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What does the height refer to in the Bernoulli equation?

I'm trying to determine the pressure on a surface where the length is short enough that the velocity should be constant across it.

Fan -> -8_________________
                ^-- surface

So, the idea is that there is air forced over the top of the surface and the air below it is not moving. How do I calculate this?

I've seen this equation: $$ P_1 + {1 \over 2} \rho v_1^2 + \rho g y_1 = P_2 + {1 \over 2} \rho v_2^2 + \rho g y_2 $$ where: $P$ is the pressure of the fluid, $\rho$ is the fluid density, $g$ is the local gravitational acceleration, $v$ is the fluid's speed and $y$ is the height of the fluid, which seems to be what I am looking for, but I'm not sure what height relates to.

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  • $\begingroup$ Oops, I flagged this before reading the question properly. @Moderators: PPlease decline it. $\endgroup$ – Abhimanyu Pallavi Sudhir Aug 27 '13 at 14:00
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You apply the Bernoulli equation about two points, $1$ and $2$.

$y_1$ corresponds to the height of point $1$ from some reference level, and $y_2$ the height of point $2$ from that same reference level.

By height I mean vertical height, and not at some angle.

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    $\begingroup$ You state some reference level. So it doesn't matter what reference level that is? I'm not sure how that works. Also, you say vertical height, but does that mean perpendicular to the surface or does that mean parallel to the force of gravity? It is because of these two questions that I posted this in the first place. $\endgroup$ – Adrian Aug 29 '13 at 12:20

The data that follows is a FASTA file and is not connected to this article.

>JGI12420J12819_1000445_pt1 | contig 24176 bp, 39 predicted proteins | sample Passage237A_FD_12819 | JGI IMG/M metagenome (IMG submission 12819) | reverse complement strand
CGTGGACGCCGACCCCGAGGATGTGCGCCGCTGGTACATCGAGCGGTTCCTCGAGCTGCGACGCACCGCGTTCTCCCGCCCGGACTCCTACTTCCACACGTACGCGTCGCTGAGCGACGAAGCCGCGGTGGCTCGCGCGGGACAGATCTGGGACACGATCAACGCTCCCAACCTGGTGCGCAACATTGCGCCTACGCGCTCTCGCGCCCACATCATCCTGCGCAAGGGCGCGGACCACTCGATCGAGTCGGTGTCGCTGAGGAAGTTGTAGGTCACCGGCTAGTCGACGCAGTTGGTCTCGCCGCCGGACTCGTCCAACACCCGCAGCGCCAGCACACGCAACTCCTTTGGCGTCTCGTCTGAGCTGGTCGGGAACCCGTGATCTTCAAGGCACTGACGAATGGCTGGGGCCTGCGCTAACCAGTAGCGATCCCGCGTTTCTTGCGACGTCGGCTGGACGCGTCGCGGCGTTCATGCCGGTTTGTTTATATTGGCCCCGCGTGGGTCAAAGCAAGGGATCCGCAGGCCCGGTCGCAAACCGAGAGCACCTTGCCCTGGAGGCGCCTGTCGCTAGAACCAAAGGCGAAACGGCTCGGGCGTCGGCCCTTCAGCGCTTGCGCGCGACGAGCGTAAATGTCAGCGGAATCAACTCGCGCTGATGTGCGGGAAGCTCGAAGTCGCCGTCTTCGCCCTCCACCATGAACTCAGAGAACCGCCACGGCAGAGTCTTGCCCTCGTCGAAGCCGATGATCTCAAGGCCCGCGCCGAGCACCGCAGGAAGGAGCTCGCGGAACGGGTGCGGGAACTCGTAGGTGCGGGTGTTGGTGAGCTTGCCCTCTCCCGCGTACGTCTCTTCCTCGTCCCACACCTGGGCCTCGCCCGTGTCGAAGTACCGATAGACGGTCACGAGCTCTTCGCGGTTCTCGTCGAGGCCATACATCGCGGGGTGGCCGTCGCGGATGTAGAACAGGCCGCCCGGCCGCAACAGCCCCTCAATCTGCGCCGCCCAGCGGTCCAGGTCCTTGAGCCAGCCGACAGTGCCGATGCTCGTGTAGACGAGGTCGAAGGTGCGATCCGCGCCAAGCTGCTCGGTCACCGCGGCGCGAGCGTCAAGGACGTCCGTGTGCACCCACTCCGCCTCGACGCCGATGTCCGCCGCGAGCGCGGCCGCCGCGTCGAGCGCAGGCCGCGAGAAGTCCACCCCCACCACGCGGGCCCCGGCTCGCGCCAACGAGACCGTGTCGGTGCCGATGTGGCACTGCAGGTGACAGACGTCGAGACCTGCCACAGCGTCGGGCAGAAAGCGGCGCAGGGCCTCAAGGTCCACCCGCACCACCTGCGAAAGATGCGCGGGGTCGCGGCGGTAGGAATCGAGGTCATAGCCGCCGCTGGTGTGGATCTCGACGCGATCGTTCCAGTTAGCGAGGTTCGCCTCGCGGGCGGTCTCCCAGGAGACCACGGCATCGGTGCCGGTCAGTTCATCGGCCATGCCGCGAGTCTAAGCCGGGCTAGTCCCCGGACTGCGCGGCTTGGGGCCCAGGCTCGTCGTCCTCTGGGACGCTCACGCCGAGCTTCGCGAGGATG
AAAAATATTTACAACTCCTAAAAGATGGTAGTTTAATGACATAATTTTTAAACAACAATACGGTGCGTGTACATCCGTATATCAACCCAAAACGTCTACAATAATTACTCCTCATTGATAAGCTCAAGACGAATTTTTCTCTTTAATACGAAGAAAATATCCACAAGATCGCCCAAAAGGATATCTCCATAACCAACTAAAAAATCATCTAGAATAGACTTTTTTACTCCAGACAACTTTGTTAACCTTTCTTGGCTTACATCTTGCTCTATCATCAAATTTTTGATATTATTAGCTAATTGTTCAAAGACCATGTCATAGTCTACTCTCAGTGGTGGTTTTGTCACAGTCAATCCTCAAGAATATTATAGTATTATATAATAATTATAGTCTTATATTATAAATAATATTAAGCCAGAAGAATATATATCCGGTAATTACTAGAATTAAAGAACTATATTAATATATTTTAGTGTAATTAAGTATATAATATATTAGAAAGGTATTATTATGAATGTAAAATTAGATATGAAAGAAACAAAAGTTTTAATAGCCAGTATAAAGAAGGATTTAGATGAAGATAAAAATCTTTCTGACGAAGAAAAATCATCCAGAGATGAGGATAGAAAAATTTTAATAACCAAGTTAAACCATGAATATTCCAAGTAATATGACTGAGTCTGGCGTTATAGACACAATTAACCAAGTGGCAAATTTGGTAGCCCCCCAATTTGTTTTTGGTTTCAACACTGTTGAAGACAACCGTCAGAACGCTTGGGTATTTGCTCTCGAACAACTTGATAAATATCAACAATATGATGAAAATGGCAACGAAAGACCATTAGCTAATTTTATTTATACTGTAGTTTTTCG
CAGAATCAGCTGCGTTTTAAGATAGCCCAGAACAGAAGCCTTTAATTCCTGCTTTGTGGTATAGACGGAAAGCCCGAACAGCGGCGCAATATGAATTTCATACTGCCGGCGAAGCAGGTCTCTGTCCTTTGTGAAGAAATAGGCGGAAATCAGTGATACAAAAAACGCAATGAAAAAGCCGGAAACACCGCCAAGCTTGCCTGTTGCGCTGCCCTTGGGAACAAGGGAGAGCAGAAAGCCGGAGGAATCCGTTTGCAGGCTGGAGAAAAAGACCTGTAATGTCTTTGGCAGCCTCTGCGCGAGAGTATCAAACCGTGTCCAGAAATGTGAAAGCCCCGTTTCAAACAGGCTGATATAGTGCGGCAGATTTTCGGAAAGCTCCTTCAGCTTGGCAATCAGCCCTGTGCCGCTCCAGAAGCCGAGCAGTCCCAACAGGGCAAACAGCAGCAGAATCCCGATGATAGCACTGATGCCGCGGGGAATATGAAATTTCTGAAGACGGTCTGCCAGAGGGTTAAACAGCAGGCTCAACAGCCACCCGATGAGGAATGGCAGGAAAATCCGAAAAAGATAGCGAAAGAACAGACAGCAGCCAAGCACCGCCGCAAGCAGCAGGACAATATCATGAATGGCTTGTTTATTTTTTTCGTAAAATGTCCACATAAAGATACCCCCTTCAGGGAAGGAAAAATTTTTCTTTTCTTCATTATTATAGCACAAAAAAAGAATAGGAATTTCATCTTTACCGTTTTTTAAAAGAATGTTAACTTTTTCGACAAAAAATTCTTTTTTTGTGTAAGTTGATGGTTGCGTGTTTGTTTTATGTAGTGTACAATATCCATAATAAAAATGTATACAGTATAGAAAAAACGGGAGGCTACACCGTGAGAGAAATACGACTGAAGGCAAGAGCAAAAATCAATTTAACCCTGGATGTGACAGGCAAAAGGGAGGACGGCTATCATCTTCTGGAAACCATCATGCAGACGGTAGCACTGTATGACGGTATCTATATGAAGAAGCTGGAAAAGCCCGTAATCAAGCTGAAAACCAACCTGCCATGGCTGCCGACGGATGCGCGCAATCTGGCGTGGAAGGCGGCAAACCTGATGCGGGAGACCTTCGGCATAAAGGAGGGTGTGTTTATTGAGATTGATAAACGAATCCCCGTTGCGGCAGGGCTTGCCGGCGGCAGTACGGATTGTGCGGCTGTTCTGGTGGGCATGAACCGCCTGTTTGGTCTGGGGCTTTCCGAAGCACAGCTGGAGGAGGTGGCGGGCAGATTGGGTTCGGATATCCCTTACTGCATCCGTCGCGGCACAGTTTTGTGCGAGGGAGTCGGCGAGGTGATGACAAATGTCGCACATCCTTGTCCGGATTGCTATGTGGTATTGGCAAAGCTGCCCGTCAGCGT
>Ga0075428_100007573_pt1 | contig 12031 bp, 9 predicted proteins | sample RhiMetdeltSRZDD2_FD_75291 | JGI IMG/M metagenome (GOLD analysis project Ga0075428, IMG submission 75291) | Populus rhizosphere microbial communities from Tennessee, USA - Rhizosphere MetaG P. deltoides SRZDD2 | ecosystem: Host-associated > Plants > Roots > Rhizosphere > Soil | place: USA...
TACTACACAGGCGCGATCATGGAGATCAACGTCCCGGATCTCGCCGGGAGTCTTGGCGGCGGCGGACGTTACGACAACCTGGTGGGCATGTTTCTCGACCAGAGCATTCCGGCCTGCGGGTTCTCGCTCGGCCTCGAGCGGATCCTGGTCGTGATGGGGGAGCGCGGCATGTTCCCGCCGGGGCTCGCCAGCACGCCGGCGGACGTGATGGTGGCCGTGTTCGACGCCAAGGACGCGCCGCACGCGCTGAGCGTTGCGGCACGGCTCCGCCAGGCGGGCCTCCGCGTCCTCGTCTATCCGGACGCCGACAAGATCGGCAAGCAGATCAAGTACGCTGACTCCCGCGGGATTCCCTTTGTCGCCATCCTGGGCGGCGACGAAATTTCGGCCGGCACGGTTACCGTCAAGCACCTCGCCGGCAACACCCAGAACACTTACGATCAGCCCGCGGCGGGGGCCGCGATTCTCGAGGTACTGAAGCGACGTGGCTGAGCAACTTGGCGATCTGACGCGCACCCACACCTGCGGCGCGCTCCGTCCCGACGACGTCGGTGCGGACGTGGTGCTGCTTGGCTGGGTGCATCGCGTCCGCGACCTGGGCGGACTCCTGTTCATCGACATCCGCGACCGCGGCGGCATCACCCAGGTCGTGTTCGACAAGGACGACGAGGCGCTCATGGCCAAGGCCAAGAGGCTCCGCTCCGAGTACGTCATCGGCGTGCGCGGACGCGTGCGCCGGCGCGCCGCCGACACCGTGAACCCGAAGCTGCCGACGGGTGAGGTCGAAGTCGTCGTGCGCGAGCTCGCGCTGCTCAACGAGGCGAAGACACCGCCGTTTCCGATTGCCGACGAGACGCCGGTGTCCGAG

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At different heights, the fluid has different potential energy densities. These should be taken into consideration, along with pressure and kinetic energy density.

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$y_1$ and $y_2$ are heights relative to some reference level, along the direction of gravity.

Since $\rho$ and $g$ are common factors applied on the y levels, changing the reference level will only add the same difference on both sides of the equation. When you add the same amount on both sides of an equation, you get an equivalent equation. Therefore the choice of reference level is yours. Just choose one that is practical for calculations, or that is easily understood by the intended audience, depending on the application.

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